Hæsit nocte dies: legi non paruit æther,
Torpuit & præceps audito carmine mundus. (Lucan, Phars. vi.)
See Homer, Odyssey xii. 382., and xxiii. 242.
This miracle would not render Josue superior to Moses, as some have argued. For all miracles are equally impossible to man, and equally easy to God: the greatness of a miracle is ot a proof of greater sanctity. (Calmet) --- Aialon lay to the south-west of Gabaon. (Haydock) --- Josue ordered the moon to stop, as a necessary consequence of the sun's standing still. God condescended to grant his request. (Worthington)
The book of the just. In Hebrew Sepher hayashar; an ancient book long since lost. (Challoner) --- It was probably of the same nature with that of the wars of the Lord, (Numbers xxi. 4,) containing an account of the most memorable occurrences which concerned the people of Israel, the just, or Ischuron, Deuteronomy xxxiii. 5. Josephus ([Antiquities?] v. 2,) says, such "records were kept in the archives of the temple." They were drawn up by people of character. The quotations inserted are in a poetical style, as the book might contain various canticles, though the rest was written in prose. See 2 Kings i. 18. It might appear unnecessary for Josue to appeal to this work, as the fact in question was known to all. (Calmet) --- But too great precaution could not be taken to prevent the danger of people calling in question the reality of the miracle. If the book of the just was a more detailed history of facts, out of which this work of Josue has been compiled, as Theodoret supposes, the author might very well remit the more inquisitive reader to that authentic source. (Haydock) --- Midst. It was then almost noon. (Calmet) --- Josue was nevertheless afraid lest the day should not allow them time to destroy their fleeing enemies completely. (Haydock) --- If the evening had been at hand, he would have said, return sun towards Gabaon, as it would have been on the west of his army. The battle had begun early in the morning, and the pursuit had lasted perhaps four or five hours. (Calmet) --- Day. Hebrew, "about a whole day." Many think that a day here comprises 24 hours; and as the sun had been above the horizon six hours, and continued other six, it must have been visible for the space of 36 hours, as the Jews believe, and as it is specified in St. Justin Martyr, Dialogue with Trypho. The author of Ecclesiasticus xlvi. 5, says, Was not the sun stopped in his anger, and one day made as two? that is, 24 hour long, allowing 12 unequal ones to form a day, according to the reckoning of those times. Others suppose that the day of Josue might consist of 18 (Calmet) or of 48 hours. But how would the soldiers be able to support such a fatigue? They had been marching all the preceding night from Galgal. (Haydock) --- If they had stopped to take refreshment, their enemies would have escaped. Hence some of the Fathers imagine, that God enabled his people to pursue them without taking any food. (St. Jerome, contra Jov. ii.) They might, however, take some along with them, as it was then customary; and eat as they pursued, whenever they could find an opportunity. Josue had given no prohibition; and Jonathan observed that his father, Saul, had troubled Israel, by following a different plan, 1 Kings xiv. 24. (Calmet)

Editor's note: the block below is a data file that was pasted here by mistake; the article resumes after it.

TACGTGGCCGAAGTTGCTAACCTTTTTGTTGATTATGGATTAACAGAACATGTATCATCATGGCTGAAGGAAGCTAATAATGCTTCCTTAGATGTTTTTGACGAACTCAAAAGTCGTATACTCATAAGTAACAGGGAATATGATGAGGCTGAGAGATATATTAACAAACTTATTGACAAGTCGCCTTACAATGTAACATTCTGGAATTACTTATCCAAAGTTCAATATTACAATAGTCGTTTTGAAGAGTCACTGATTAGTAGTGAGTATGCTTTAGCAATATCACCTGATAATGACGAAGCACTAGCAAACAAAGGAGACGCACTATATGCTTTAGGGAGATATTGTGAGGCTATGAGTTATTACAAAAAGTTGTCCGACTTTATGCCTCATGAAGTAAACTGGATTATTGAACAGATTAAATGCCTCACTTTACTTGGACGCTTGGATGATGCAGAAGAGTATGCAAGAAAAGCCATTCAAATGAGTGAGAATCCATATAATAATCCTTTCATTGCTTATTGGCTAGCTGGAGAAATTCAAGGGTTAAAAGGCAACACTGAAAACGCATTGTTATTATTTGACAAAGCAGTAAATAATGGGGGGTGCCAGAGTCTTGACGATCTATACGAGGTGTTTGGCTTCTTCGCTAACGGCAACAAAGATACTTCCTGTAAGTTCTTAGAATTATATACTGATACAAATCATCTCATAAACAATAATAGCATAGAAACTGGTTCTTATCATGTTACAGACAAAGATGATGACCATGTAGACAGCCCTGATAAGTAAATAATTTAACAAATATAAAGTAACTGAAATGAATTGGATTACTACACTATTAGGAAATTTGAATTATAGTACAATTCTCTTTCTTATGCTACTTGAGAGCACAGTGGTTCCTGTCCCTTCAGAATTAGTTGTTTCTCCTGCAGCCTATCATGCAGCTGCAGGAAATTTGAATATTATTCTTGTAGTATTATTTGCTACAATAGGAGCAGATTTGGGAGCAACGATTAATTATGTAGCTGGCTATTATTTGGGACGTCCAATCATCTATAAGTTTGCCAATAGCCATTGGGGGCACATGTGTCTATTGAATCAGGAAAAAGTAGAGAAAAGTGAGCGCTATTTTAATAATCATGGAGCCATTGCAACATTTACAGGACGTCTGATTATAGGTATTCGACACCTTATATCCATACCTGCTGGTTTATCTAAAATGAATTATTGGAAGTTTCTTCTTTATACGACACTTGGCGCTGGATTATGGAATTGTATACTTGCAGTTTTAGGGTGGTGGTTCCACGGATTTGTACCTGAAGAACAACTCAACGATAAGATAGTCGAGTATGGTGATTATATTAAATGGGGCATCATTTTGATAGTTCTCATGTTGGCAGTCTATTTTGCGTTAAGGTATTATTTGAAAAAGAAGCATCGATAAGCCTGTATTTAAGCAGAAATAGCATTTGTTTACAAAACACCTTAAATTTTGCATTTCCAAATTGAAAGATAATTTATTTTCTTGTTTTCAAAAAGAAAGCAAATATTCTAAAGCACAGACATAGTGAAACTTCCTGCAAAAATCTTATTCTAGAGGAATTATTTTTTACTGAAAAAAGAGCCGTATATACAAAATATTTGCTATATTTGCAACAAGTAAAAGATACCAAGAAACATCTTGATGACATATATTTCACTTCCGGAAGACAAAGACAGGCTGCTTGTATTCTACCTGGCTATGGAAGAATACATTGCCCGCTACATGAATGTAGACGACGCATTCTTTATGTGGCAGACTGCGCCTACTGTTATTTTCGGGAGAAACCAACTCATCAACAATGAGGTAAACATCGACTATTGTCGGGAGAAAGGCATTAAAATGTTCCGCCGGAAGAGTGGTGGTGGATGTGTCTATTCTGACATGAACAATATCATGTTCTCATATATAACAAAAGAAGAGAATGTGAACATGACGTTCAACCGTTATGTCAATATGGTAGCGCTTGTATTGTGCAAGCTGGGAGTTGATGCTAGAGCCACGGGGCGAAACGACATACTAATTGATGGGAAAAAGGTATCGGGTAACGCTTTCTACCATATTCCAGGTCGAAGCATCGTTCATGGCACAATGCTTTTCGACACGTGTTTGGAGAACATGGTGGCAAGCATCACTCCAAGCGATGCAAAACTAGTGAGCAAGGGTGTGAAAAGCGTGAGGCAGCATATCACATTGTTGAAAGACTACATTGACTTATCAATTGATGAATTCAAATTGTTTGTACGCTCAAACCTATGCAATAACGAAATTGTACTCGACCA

Long. This word is not found in Hebrew, "and there was no day like that, before it, or after it, that the Lord hearkened unto," &c. But God had often wrought miracles before, at the prayer of his servants. The difference between this day and all others, must be therefore in the length, or in the stopping of the heavenly bodies. (Haydock) --- The long day which the prayer of Ezechias procured, (4 Kings xx., and Isaias xxxviii.) consisted of 32 hours; or, supposing that the retrograde motion of the sun was instantaneous on the dial, it might only be 22 hours in length. (Calmet) --- But if the day of Ezechias had been even longer, the words of this text may be verified, that neither in times past, nor while the author lived, had any such day been known. See Amama, p. 383. (Haydock) --- Obeying. God is ready to grant the requests of his servants, Isaias lviii. 9. "We remark something still stronger, in the power which he has given to priests, to consecrate the body and blood of Jesus Christ in the sacrament of the eucharist." (Calmet)
Galgal. Masius supposes, that here the quotation from the book of the just terminates. The Roman and Alexandrian Septuagint place this verse at the end of the chapter. (Calmet) --- Grabe has it in both places with a star, to shew that it is taken from Theodotion. (Haydock) --- In effect, Josue did not return to his camp till he had completed the business of the day, by destroying the five kings. After which, he proceeded to conquer that part of the country. He might have designed to return, (Calmet) and even have begun his march, (Du Hamel) when he was diverted from proceeding, by the news that the kings had been discovered. So we often say, that a person does what he is on the point of doing. See Genesis xxxvii. 21., and Numbers xxxiv. 25.